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Origin of Egyptian Mummification in Neolithic

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#1    Ichihara


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Posted 13 August 2014 - 09:07 PM

The harsh environment definitely encouraged preservation, and may have even inspired mummification practices in the first place. But the new research, detailed today (Aug. 13) in the journal PLOS ONE, suggests Egyptians at that time were cooking up embalming mixtures made from animal fats, as well as tree resins and plant extracts that contained powerful antibacterial elements.



#2    Bennu



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Posted 13 August 2014 - 10:18 PM

Interesting. Thanks for sharing this.

#3    kmt_sesh


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Posted 13 August 2014 - 11:52 PM

Similar practices were noted in predynastic burials at Nekhen (Hierakonpolis), but this potentially pushes back certain burial traditions even farther in the Nile Valley. The fact that pine resins were used also underscores an established trade practice with prehistoric Syro-Palestine, from which the pine source most likely originated.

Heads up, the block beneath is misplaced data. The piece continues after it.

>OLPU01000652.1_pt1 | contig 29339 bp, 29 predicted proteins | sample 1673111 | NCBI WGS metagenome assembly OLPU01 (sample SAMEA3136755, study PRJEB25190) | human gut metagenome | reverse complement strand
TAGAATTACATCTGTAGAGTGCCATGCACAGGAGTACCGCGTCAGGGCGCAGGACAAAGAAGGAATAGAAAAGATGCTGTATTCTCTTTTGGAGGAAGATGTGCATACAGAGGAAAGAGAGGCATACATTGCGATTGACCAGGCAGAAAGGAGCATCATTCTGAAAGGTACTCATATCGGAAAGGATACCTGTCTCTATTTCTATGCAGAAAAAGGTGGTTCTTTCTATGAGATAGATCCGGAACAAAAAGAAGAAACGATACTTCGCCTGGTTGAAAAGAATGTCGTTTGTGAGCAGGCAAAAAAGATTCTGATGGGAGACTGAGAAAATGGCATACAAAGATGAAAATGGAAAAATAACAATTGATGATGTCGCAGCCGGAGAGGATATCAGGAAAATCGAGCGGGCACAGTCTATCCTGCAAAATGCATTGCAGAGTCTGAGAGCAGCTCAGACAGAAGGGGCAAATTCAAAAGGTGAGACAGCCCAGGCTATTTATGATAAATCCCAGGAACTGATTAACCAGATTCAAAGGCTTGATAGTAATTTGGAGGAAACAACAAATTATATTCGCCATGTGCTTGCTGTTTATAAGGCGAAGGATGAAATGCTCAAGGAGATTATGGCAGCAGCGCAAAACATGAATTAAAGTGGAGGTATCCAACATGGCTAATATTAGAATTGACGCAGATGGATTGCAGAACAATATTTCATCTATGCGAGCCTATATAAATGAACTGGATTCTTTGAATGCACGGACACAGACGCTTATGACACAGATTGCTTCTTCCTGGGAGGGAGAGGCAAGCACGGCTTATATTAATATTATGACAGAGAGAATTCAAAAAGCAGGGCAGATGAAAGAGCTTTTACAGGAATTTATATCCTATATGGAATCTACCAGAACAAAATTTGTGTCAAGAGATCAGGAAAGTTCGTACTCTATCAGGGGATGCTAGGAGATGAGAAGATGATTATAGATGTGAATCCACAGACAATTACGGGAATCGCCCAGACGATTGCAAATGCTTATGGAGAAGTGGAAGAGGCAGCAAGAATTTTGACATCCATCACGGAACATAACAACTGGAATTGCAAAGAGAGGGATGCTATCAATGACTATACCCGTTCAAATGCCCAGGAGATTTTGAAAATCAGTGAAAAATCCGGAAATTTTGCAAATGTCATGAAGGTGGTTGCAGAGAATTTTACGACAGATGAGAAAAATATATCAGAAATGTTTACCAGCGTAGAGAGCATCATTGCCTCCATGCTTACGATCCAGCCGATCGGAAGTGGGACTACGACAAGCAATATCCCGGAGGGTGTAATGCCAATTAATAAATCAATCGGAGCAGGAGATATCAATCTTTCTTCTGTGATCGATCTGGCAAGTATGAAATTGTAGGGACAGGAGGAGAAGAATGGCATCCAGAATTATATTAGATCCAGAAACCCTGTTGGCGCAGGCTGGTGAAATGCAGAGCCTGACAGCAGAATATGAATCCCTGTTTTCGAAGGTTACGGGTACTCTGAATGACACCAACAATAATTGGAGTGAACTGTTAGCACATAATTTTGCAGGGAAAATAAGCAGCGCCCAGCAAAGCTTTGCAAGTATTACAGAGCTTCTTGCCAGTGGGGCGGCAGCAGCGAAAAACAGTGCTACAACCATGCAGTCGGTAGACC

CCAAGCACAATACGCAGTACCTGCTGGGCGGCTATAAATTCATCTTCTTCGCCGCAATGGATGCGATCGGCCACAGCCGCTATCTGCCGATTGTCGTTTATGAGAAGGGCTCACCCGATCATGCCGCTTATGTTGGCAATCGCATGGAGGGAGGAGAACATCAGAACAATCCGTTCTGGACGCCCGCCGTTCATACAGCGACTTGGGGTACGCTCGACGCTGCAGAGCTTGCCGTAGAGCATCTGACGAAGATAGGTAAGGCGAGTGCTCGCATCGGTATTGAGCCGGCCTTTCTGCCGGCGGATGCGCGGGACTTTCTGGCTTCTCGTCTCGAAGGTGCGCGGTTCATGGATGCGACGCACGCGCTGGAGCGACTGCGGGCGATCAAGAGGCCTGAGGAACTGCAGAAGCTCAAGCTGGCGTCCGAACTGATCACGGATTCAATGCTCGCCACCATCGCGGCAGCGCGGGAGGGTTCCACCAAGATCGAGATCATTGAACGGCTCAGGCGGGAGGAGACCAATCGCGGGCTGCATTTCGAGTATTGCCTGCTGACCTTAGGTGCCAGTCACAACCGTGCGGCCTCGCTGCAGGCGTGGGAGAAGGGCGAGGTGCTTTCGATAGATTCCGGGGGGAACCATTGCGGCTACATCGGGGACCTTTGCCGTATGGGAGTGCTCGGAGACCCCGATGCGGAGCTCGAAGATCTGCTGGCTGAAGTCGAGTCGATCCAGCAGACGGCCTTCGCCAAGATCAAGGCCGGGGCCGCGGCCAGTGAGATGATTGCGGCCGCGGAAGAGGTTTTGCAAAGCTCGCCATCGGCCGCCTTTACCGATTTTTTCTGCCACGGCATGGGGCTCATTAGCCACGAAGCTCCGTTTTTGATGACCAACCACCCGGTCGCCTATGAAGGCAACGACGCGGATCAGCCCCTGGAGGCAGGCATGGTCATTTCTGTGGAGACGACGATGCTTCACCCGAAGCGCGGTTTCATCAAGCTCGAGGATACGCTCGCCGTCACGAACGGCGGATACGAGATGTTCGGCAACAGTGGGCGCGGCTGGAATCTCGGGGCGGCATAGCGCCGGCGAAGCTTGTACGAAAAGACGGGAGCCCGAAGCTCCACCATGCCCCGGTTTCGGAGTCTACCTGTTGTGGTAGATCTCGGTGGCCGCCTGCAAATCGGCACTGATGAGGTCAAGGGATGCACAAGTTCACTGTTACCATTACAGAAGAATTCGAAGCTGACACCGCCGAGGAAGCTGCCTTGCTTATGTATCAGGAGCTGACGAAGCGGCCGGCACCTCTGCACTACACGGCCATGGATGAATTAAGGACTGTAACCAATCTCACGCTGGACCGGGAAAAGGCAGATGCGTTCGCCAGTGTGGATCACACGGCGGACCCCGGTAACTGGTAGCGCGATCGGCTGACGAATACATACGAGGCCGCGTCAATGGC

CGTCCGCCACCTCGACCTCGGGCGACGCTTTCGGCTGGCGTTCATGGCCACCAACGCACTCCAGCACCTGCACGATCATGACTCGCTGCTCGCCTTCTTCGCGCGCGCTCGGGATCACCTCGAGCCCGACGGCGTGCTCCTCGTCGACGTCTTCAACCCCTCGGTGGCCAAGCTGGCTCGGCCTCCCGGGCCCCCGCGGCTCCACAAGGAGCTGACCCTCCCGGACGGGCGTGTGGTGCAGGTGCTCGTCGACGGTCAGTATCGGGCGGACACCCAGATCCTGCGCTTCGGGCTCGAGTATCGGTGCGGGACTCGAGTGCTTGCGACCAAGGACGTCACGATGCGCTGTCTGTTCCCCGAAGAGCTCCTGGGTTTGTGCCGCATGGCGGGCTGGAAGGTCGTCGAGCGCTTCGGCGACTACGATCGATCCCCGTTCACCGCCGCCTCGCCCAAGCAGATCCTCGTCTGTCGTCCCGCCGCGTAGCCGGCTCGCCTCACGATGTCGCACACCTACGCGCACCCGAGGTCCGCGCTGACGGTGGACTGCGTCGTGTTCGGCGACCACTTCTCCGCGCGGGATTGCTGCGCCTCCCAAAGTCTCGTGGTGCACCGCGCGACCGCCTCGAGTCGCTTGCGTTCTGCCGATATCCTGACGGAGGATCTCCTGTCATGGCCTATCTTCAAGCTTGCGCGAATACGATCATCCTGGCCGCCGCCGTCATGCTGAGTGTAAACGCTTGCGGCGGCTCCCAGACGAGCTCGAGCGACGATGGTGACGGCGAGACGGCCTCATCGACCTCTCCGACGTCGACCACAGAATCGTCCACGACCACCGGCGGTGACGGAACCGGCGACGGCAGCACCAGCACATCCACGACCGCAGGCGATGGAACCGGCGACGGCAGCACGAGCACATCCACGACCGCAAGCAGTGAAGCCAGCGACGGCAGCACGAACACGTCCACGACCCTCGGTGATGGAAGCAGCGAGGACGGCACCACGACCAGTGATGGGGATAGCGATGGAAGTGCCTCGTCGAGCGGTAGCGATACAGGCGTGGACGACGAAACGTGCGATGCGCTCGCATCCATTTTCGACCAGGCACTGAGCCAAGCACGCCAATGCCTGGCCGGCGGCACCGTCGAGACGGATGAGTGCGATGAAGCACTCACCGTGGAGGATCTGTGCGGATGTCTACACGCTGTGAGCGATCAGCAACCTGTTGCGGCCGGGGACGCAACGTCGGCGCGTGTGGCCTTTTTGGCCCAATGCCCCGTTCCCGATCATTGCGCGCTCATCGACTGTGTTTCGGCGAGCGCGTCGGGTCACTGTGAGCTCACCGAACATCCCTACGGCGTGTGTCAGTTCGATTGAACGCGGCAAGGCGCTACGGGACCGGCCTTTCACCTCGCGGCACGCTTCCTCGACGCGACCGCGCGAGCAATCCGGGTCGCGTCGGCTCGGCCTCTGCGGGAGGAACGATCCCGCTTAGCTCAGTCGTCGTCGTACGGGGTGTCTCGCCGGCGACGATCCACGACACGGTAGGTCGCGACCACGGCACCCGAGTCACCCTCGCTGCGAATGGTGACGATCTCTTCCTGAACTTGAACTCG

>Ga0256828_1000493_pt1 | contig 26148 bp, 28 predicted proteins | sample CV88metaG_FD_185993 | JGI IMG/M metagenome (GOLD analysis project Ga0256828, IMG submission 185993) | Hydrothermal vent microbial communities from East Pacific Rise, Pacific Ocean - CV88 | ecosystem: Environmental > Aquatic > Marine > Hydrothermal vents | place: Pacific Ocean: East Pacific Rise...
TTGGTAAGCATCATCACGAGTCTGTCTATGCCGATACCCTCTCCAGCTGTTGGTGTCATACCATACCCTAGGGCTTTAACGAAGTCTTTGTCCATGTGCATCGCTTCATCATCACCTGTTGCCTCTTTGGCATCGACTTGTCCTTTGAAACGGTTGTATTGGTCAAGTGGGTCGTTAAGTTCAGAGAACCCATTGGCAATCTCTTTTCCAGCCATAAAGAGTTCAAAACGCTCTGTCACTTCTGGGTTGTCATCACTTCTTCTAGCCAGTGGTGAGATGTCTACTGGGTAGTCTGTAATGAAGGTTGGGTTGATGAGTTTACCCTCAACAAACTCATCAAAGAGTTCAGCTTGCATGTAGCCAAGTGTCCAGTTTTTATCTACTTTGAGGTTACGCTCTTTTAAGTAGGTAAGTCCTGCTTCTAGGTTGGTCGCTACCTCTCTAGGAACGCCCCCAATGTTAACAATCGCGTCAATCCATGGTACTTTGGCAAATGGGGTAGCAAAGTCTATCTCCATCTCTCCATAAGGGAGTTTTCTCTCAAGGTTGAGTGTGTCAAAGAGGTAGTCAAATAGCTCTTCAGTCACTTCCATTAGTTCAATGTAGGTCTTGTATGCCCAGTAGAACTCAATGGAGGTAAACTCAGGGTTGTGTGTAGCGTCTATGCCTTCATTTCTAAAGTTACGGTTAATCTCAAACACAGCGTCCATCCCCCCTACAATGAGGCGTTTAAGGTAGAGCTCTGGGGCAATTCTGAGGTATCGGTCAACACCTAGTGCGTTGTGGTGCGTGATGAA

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#4    scorpiosonic


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Posted 14 August 2014 - 08:20 PM

Very interesting, Thanks. :tu:

From second link: ".......Characteristic artifacts (pottery, stone palettes), and the location of the tombs in the cemeteries, provide sound archaeological evidence for the relative dating of the burials. The spin direction of the yarn from which the textiles were woven is also a contributing factor. A major technological change in the direction of spin from the ‘Z’ direction to the ‘S’ occurred in the early Predynastic period; extant Egyptian textiles from early Naqada IB (c. 3700/3600 BC) onward are woven from ‘S’ twist yarn."

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